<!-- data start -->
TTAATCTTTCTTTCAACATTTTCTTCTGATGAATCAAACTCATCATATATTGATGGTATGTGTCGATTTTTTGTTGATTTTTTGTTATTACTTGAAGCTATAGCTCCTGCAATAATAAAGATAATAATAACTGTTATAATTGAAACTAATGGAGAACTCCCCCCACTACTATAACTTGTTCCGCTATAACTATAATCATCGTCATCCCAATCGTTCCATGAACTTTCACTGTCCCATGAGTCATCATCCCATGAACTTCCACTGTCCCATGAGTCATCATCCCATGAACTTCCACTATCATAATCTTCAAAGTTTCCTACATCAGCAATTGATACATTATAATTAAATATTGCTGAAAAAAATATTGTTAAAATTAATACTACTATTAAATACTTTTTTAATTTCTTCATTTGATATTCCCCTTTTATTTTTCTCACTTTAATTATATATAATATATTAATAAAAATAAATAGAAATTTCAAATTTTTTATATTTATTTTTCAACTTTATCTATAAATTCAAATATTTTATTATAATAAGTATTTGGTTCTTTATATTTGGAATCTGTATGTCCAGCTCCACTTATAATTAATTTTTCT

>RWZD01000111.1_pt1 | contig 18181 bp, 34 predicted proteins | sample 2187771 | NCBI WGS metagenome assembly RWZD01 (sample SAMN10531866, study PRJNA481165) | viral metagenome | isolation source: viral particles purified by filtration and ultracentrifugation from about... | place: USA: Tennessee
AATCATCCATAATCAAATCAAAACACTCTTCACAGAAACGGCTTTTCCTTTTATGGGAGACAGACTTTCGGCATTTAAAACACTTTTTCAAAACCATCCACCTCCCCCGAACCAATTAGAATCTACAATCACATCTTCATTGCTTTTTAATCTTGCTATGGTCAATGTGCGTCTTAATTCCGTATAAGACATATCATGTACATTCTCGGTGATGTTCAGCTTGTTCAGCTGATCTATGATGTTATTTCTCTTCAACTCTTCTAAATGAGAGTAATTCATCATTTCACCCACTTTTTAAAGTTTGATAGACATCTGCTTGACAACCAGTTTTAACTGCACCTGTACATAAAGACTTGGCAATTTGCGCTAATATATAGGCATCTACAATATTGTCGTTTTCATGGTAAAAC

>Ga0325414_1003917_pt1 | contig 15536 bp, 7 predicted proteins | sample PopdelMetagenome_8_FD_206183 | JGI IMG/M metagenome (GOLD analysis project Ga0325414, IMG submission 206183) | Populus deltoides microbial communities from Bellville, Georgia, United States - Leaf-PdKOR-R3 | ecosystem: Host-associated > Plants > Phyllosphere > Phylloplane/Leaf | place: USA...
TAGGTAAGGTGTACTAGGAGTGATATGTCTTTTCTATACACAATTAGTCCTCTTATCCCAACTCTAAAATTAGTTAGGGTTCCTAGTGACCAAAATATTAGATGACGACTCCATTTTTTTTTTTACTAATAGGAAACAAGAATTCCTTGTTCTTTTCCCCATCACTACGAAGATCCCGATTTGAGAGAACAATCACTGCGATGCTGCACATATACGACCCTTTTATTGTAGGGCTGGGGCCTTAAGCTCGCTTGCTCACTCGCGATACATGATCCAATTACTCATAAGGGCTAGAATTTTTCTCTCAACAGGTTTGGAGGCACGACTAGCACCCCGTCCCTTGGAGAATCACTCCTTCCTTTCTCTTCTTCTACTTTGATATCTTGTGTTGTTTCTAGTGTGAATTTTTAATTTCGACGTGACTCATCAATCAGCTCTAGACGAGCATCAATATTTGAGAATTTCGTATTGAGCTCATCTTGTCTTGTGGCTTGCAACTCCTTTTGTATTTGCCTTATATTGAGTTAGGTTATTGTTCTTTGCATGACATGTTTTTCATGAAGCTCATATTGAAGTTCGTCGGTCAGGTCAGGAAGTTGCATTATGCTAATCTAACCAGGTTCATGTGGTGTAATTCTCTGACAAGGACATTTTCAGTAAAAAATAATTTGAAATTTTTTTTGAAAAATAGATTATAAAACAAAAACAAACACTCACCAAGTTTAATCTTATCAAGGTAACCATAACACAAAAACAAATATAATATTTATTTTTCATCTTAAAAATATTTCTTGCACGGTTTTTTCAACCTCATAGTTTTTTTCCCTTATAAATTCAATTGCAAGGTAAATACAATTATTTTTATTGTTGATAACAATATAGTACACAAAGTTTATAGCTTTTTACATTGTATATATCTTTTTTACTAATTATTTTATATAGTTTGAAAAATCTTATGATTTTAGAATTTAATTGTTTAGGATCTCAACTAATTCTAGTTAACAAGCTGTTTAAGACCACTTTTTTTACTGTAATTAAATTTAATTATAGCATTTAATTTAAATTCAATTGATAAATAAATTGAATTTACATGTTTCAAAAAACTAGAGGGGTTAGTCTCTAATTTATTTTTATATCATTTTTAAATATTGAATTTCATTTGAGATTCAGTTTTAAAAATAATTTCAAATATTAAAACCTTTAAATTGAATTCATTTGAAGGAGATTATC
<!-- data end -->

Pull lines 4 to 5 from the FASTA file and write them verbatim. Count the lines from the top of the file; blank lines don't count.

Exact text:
>Ga0325414_1003917_pt1 | contig 15536 bp, 7 predicted proteins | sample PopdelMetagenome_8_FD_206183 | JGI IMG/M metagenome (GOLD analysis project Ga0325414, IMG submission 206183) | Populus deltoides microbial communities from Bellville, Georgia, United States - Leaf-PdKOR-R3 | ecosystem: Host-associated > Plants > Phyllosphere > Phylloplane/Leaf | place: USA...
TAGGTAAGGTGTACTAGGAGTGATATGTCTTTTCTATACACAATTAGTCCTCTTATCCCAACTCTAAAATTAGTTAGGGTTCCTAGTGACCAAAATATTAGATGACGACTCCATTTTTTTTTTTACTAATAGGAAACAAGAATTCCTTGTTCTTTTCCCCATCACTACGAAGATCCCGATTTGAGAGAACAATCACTGCGATGCTGCACATATACGACCCTTTTATTGTAGGGCTGGGGCCTTAAGCTCGCTTGCTCACTCGCGATACATGATCCAATTACTCATAAGGGCTAGAATTTTTCTCTCAACAGGTTTGGAGGCACGACTAGCACCCCGTCCCTTGGAGAATCACTCCTTCCTTTCTCTTCTTCTACTTTGATATCTTGTGTTGTTTCTAGTGTGAATTTTTAATTTCGACGTGACTCATCAATCAGCTCTAGACGAGCATCAATATTTGAGAATTTCGTATTGAGCTCATCTTGTCTTGTGGCTTGCAACTCCTTTTGTATTTGCCTTATATTGAGTTAGGTTATTGTTCTTTGCATGACATGTTTTTCATGAAGCTCATATTGAAGTTCGTCGGTCAGGTCAGGAAGTTGCATTATGCTAATCTAACCAGGTTCATGTGGTGTAATTCTCTGACAAGGACATTTTCAGTAAAAAATAATTTGAAATTTTTTTTGAAAAATAGATTATAAAACAAAAACAAACACTCACCAAGTTTAATCTTATCAAGGTAACCATAACACAAAAACAAATATAATATTTATTTTTCATCTTAAAAATATTTCTTGCACGGTTTTTTCAACCTCATAGTTTTTTTCCCTTATAAATTCAATTGCAAGGTAAATACAATTATTTTTATTGTTGATAACAATATAGTACACAAAGTTTATAGCTTTTTACATTGTATATATCTTTTTTACTAATTATTTTATATAGTTTGAAAAATCTTATGATTTTAGAATTTAATTGTTTAGGATCTCAACTAATTCTAGTTAACAAGCTGTTTAAGACCACTTTTTTTACTGTAATTAAATTTAATTATAGCATTTAATTTAAATTCAATTGATAAATAAATTGAATTTACATGTTTCAAAAAACTAGAGGGGTTAGTCTCTAATTTATTTTTATATCATTTTTAAATATTGAATTTCATTTGAGATTCAGTTTTAAAAATAATTTCAAATATTAAAACCTTTAAATTGAATTCATTTGAAGGAGATTATC